People dance for a DJ at the Dancetronauts mutant vehicle during the Burning Man 2014 "Caravansary" arts and music festival in the Black Rock Desert of Nevada

Bitcoin was a terrible investment this year, but that hasn’t stopped non-profits from asking for them anyway. Wikipedia, Electronic Frontier Foundation, Khan Academy and now even Burning Man will take those bitcoins off your hands in the form of a tax-deductible donation.

While this won’t get you a golden ticket into the actual festival, gifting something without expecting anything in return is part of the spirit and culture of the annual festival in the Nevada desert. In fact, it’s listed first in the 10 Principles of Burning Man:

Burning Man is devoted to acts of gift giving. The value of a gift is unconditional. Gifting does not contemplate a return or an exchange for something of equal value.

Though a lot of money goes into prep and supplies for the festival, no actual money is exchanged while in Black Rock City except for the buying of ice or coffee at the main tent. Folks give away everything from vegan ice cream to “special” massages while there. Even clothing can be donated away. The new bitcoin option has more to do with funding year round activities outside the festival, however.

For some context, there’s Burning Man the 501(c)3 and there’s Black Rock City LLC. Ticket sales cover the actual cost of producing the festival. That’s the for-profit part. The cryptocurrency donations will help the non-profit arm of Burning Man to build out “organizational capacity,” support community initiatives and most likely help fund those giant art projects that get shipped out to the middle of the Playa every year.

CEO Marian Goodell mentioned in a company issued statement that there was a possibility of buying tickets with the cryptocurrency at some point, “Accepting bitcoin for donations is an experimental first step. We plan to explore other possibilities in the future, including expanding bitcoin to the ticket-buying process,” she said.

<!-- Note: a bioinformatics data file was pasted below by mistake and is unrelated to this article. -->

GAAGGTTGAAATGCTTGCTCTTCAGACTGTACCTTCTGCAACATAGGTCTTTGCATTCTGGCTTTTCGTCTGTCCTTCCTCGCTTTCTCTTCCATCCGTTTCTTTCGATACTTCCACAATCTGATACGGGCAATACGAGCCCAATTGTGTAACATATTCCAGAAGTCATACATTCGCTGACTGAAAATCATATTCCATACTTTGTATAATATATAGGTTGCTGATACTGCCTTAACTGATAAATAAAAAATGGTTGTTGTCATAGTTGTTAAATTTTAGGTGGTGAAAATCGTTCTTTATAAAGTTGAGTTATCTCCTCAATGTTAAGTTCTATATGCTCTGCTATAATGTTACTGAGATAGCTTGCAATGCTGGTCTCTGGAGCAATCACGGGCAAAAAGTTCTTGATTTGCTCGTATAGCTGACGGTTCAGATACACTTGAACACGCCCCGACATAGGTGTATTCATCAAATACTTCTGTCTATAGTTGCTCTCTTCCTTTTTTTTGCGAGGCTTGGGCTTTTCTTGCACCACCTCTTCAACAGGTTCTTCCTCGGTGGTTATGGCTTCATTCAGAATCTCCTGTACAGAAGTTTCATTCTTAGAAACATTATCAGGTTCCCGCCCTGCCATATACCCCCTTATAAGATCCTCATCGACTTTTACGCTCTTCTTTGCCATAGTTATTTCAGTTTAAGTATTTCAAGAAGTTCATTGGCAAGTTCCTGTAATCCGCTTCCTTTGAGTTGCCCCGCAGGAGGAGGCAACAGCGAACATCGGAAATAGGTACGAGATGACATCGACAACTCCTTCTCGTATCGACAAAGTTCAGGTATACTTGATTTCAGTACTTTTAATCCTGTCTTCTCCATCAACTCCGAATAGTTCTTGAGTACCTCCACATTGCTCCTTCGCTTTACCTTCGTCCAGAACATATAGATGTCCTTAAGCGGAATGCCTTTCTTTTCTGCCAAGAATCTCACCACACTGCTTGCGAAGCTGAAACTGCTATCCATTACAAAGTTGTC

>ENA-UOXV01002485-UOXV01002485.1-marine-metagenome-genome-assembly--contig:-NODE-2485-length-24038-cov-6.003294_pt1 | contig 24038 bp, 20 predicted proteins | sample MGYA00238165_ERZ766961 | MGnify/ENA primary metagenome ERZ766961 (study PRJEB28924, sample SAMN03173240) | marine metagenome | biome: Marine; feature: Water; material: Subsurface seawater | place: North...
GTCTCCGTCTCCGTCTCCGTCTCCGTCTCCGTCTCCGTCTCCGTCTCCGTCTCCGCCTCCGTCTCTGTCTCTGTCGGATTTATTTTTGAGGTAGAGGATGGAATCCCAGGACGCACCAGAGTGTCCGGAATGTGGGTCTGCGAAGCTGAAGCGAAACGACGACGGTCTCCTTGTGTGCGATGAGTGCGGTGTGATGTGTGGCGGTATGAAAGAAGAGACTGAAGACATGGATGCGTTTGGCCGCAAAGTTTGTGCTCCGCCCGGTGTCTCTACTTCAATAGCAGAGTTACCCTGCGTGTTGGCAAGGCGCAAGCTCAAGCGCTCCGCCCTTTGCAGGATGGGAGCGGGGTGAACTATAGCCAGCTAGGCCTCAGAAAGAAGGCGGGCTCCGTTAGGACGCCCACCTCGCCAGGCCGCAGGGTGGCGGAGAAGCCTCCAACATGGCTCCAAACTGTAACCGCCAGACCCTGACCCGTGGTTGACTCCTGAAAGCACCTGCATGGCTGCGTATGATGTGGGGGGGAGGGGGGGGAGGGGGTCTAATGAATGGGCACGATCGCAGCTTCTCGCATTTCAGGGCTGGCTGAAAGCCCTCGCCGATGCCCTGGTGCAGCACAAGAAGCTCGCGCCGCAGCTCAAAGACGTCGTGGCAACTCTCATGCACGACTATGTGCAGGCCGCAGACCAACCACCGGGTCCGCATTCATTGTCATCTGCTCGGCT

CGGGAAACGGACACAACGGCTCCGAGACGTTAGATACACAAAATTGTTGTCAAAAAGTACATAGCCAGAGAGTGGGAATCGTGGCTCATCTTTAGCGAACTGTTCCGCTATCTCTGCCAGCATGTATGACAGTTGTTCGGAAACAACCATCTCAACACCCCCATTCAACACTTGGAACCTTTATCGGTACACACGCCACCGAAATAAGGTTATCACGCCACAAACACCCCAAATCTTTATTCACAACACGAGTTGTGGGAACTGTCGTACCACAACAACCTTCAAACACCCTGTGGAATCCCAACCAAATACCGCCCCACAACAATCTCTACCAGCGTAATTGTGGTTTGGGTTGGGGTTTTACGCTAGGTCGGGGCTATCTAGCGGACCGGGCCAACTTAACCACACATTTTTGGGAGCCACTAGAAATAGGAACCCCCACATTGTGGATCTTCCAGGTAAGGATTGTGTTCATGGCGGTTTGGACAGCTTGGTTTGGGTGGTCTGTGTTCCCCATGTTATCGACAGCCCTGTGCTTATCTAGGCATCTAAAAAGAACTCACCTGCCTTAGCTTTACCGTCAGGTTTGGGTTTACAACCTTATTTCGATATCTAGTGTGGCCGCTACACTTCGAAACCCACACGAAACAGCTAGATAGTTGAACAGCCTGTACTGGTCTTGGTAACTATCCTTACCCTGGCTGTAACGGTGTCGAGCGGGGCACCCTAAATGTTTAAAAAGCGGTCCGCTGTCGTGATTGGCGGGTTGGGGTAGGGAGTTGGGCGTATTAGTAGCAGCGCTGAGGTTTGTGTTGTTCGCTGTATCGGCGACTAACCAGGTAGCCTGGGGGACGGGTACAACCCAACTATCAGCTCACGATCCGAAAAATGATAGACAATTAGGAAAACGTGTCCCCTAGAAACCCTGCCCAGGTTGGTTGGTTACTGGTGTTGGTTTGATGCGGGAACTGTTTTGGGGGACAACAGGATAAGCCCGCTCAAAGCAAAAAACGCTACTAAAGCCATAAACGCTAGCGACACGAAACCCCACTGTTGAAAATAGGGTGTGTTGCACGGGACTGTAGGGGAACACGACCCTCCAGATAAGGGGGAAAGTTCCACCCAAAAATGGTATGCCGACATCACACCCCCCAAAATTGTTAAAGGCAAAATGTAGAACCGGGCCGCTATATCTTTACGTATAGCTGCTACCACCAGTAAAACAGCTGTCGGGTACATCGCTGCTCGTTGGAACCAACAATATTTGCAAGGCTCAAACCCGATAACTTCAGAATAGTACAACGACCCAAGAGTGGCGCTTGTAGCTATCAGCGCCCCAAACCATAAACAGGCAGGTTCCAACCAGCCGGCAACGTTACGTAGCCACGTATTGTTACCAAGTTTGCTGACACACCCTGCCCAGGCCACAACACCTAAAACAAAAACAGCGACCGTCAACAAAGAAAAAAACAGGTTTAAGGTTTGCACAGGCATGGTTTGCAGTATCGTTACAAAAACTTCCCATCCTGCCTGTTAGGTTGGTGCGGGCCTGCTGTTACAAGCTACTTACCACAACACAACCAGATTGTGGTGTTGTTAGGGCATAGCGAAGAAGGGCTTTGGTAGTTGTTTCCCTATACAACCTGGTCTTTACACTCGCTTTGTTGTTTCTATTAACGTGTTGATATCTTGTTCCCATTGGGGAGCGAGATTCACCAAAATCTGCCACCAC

Coinbase, a digital payment system for bitcoin, has partnered up with Burning Man to make the donation process easier. It also provides a way to give without incurring transaction fees. The startup doesn’t assess fees to non-profits. Other online sites such as Reddit and Wikimedia (the non-profit portion of Wikipedia) use Coinbase for the same thing.

Burners in Russia may want to hold onto that bitcoin, but donating the virtual currency could be a good option for those in the United States. That is, if your coin value actually went up this year. It hovered around the $1000 mark at the beginning of 2014, but has since fallen to $318 as of today.

As mentioned above, bitcoin donations are now tax-deductible. The feds finally issued a statement this last spring that allows bitcoin to be considered a property of sorts. This will allow you to give away something that would otherwise be subject to capital gains taxes.

This has also fueled adoption among a growing list of charitable organizations. The United Way, the nation’s largest charitable organization with $4.27 billion in revenue, chose to accept bitcoin in September.

UNICEF accepts them in Canada (it’s also tax-deductible there), but not in the U.S. yet (several individuals have asked them to for years now). Other crowdfunding charity sites like Crowdrise have stepped in to help raise donations in bitcoin for those organizations that are slow to adopt.

Is this a further nod to global acceptance of bitcoin or just a ploy to remind people they can donate to burner projects? Probably a little of both.

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